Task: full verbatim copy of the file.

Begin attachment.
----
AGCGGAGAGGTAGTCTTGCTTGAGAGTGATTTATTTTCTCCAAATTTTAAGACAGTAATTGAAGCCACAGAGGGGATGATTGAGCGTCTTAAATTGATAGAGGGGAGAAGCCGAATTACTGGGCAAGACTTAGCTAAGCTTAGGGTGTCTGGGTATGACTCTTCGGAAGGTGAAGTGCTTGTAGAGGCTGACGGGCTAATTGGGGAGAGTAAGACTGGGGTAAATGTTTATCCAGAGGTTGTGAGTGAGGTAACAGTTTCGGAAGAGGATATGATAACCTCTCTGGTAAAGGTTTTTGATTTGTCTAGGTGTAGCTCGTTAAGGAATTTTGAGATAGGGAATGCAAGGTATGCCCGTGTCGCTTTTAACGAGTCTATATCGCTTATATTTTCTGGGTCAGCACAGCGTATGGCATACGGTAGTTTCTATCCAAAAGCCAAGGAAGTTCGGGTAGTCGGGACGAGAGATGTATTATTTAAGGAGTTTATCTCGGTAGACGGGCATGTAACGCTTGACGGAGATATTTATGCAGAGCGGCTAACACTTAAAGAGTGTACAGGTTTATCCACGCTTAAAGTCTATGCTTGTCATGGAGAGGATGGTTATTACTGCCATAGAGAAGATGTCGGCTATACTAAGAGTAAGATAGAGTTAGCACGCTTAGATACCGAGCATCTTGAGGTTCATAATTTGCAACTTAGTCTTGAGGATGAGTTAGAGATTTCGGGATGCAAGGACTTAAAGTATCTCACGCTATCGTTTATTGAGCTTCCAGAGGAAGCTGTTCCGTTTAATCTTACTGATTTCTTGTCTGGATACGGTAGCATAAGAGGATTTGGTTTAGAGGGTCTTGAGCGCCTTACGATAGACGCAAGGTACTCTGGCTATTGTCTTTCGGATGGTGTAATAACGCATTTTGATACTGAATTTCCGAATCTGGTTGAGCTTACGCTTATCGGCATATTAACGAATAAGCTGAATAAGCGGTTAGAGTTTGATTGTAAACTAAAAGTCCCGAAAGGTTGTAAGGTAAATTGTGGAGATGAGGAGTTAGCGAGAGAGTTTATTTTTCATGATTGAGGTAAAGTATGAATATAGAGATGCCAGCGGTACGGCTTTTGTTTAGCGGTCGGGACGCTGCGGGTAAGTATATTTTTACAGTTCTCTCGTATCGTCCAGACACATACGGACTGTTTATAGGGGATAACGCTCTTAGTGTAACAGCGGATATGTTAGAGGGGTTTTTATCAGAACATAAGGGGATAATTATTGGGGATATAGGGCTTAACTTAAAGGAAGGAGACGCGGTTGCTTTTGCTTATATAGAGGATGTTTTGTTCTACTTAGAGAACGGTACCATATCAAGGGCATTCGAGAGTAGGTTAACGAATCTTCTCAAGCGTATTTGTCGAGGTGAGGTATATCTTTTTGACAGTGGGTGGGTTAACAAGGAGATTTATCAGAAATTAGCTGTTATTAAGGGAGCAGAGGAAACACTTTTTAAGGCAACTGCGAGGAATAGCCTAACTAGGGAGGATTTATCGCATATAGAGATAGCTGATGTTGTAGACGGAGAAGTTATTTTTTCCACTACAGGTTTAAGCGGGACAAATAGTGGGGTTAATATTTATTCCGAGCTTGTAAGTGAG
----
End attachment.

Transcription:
AGCGGAGAGGTAGTCTTGCTTGAGAGTGATTTATTTTCTCCAAATTTTAAGACAGTAATTGAAGCCACAGAGGGGATGATTGAGCGTCTTAAATTGATAGAGGGGAGAAGCCGAATTACTGGGCAAGACTTAGCTAAGCTTAGGGTGTCTGGGTATGACTCTTCGGAAGGTGAAGTGCTTGTAGAGGCTGACGGGCTAATTGGGGAGAGTAAGACTGGGGTAAATGTTTATCCAGAGGTTGTGAGTGAGGTAACAGTTTCGGAAGAGGATATGATAACCTCTCTGGTAAAGGTTTTTGATTTGTCTAGGTGTAGCTCGTTAAGGAATTTTGAGATAGGGAATGCAAGGTATGCCCGTGTCGCTTTTAACGAGTCTATATCGCTTATATTTTCTGGGTCAGCACAGCGTATGGCATACGGTAGTTTCTATCCAAAAGCCAAGGAAGTTCGGGTAGTCGGGACGAGAGATGTATTATTTAAGGAGTTTATCTCGGTAGACGGGCATGTAACGCTTGACGGAGATATTTATGCAGAGCGGCTAACACTTAAAGAGTGTACAGGTTTATCCACGCTTAAAGTCTATGCTTGTCATGGAGAGGATGGTTATTACTGCCATAGAGAAGATGTCGGCTATACTAAGAGTAAGATAGAGTTAGCACGCTTAGATACCGAGCATCTTGAGGTTCATAATTTGCAACTTAGTCTTGAGGATGAGTTAGAGATTTCGGGATGCAAGGACTTAAAGTATCTCACGCTATCGTTTATTGAGCTTCCAGAGGAAGCTGTTCCGTTTAATCTTACTGATTTCTTGTCTGGATACGGTAGCATAAGAGGATTTGGTTTAGAGGGTCTTGAGCGCCTTACGATAGACGCAAGGTACTCTGGCTATTGTCTTTCGGATGGTGTAATAACGCATTTTGATACTGAATTTCCGAATCTGGTTGAGCTTACGCTTATCGGCATATTAACGAATAAGCTGAATAAGCGGTTAGAGTTTGATTGTAAACTAAAAGTCCCGAAAGGTTGTAAGGTAAATTGTGGAGATGAGGAGTTAGCGAGAGAGTTTATTTTTCATGATTGAGGTAAAGTATGAATATAGAGATGCCAGCGGTACGGCTTTTGTTTAGCGGTCGGGACGCTGCGGGTAAGTATATTTTTACAGTTCTCTCGTATCGTCCAGACACATACGGACTGTTTATAGGGGATAACGCTCTTAGTGTAACAGCGGATATGTTAGAGGGGTTTTTATCAGAACATAAGGGGATAATTATTGGGGATATAGGGCTTAACTTAAAGGAAGGAGACGCGGTTGCTTTTGCTTATATAGAGGATGTTTTGTTCTACTTAGAGAACGGTACCATATCAAGGGCATTCGAGAGTAGGTTAACGAATCTTCTCAAGCGTATTTGTCGAGGTGAGGTATATCTTTTTGACAGTGGGTGGGTTAACAAGGAGATTTATCAGAAATTAGCTGTTATTAAGGGAGCAGAGGAAACACTTTTTAAGGCAACTGCGAGGAATAGCCTAACTAGGGAGGATTTATCGCATATAGAGATAGCTGATGTTGTAGACGGAGAAGTTATTTTTTCCACTACAGGTTTAAGCGGGACAAATAGTGGGGTTAATATTTATTCCGAGCTTGTAAGTGAG